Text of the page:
Kate Hudson came. So, too, Eve, Giovanni Ribisi, Ali Larter, Amy Adams, Lake Bell and David Arquette, who all stuck around for the sashimi. We’d only touched down at LAX from our London-Seville trip a couple of hours before, but duty called (ie. a good time!), so off we were with Andy in the driver’s seat. The occasion? The hushed opening night dinner for the 90210 outpost of Bond Street, which, like the new hotel it inhabits, Thompson Beverly Hills, serves up a serious taste of New York to the Wilshire corridor.
Hotelier Jason Pomeranc and his other glam half Ali Wise called on old pals with only 48 hours notice, having decided en route from their own holiday to throw the dinner. Both the restaurant and hotel officially open today. So just like that, they cracked open their little black books and convinced 130 of their L.A. pals to show up on a chilly Wednesday night to toast in the new spot. The paparazzi were none the wiser, and so the scene couldn’t have been friendlier.
While director Larry Clarke and photog Dewey Nicks mixed it up with Ellen Pompeo and Laurie and Richard Starck from Chrome Hearts, Bond St. founder Jonathan Morr kept watch on the endless courses. Just in time for the third—thinly sliced kobe beef medallions—newly engaged Robert Rodriguez and Rose McGowan slipped into our booth. We were already testing its seating limits with the (lithe) likes of designer Jenni Kayne and stylist Rachel Zoe (right off her first day of shooting her new reality show for Bravo), who were finally seeing in action the uniforms they created for the staff. (Natty suits and shifts, indeed; especially the strappy frocks on the gamines serving in the lounge upstairs).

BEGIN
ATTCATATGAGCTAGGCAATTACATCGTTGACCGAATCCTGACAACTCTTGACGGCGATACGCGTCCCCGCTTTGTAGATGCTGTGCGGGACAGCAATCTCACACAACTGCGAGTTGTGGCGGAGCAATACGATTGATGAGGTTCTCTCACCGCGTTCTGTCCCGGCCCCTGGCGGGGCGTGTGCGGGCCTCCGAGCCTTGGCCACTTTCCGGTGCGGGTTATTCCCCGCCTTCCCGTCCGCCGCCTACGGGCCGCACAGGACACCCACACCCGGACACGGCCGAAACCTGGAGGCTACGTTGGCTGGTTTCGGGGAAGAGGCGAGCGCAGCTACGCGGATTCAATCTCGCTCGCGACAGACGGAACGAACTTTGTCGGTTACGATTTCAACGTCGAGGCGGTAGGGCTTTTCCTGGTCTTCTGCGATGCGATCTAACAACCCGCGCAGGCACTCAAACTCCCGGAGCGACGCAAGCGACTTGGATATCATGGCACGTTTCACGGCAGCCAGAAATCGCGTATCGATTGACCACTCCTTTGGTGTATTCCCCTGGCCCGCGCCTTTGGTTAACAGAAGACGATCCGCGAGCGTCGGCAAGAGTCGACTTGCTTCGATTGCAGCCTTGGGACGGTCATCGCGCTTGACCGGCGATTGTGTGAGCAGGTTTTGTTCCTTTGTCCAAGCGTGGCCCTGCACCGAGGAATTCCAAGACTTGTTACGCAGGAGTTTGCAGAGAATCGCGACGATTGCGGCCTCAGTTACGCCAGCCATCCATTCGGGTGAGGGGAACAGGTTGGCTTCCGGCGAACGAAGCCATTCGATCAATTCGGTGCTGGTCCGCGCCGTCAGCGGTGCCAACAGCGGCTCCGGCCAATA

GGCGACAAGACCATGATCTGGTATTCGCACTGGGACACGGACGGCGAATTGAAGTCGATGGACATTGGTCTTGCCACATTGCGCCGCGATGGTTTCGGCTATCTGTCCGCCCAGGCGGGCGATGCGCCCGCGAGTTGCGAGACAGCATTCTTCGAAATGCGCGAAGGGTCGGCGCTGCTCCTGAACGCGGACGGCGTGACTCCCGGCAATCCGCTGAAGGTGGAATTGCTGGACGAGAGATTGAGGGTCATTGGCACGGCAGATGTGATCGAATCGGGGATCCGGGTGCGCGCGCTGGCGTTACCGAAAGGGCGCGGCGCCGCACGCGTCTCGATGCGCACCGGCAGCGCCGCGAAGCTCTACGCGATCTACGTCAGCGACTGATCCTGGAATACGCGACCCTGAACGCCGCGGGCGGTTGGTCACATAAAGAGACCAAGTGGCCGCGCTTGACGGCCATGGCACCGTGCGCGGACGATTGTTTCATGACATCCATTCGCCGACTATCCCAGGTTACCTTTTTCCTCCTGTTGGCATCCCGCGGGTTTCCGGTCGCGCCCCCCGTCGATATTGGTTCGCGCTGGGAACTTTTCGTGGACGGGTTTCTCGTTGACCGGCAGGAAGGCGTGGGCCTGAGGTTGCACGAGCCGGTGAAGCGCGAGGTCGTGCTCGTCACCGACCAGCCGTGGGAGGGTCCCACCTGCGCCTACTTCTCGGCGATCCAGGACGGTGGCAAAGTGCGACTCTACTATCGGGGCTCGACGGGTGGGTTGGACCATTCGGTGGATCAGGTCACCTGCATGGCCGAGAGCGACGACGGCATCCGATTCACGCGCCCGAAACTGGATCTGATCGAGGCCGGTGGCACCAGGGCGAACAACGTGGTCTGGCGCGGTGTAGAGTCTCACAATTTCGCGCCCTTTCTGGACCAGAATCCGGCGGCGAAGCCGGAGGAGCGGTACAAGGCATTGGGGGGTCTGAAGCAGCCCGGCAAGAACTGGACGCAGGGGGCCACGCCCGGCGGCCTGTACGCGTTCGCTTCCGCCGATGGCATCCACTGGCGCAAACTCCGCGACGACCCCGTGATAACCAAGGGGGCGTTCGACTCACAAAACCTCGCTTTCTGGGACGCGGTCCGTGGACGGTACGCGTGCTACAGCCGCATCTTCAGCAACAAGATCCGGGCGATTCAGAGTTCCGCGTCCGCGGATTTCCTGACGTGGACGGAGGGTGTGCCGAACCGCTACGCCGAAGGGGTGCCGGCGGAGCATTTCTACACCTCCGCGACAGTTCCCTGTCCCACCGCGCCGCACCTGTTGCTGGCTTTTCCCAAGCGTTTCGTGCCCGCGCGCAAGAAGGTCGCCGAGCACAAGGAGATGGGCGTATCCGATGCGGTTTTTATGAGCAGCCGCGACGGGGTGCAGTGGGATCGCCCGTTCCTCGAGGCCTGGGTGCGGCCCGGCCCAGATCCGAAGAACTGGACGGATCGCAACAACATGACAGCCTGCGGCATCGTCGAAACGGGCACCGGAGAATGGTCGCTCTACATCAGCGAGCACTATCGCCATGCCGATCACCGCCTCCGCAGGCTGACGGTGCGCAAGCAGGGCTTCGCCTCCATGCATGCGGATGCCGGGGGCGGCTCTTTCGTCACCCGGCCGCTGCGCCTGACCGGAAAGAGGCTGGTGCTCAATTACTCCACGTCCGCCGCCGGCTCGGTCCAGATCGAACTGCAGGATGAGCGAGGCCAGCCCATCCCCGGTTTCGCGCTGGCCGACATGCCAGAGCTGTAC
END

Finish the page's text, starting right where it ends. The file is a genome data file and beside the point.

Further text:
While everyone–everyone–turned it out for the night, the guests weren’t the only best dressed. From the dark wood lobby and through its modern-furnished 107 rooms, the place unabashedly embraces a fondness for fashion. Besides interior king Dodd Mitchell, Steven Klein collaborated on the hotel design, providing dramatic images for every room. For the hallway on each floor, which is sleeved in glossy black metal on both walls and along the low ceiling for a spectacularly moody effect, there are slide strips of a single, repeating image and at the end of tunnel, anchoring the hall, is an eerily lit wall of an edgy Klein photograph.
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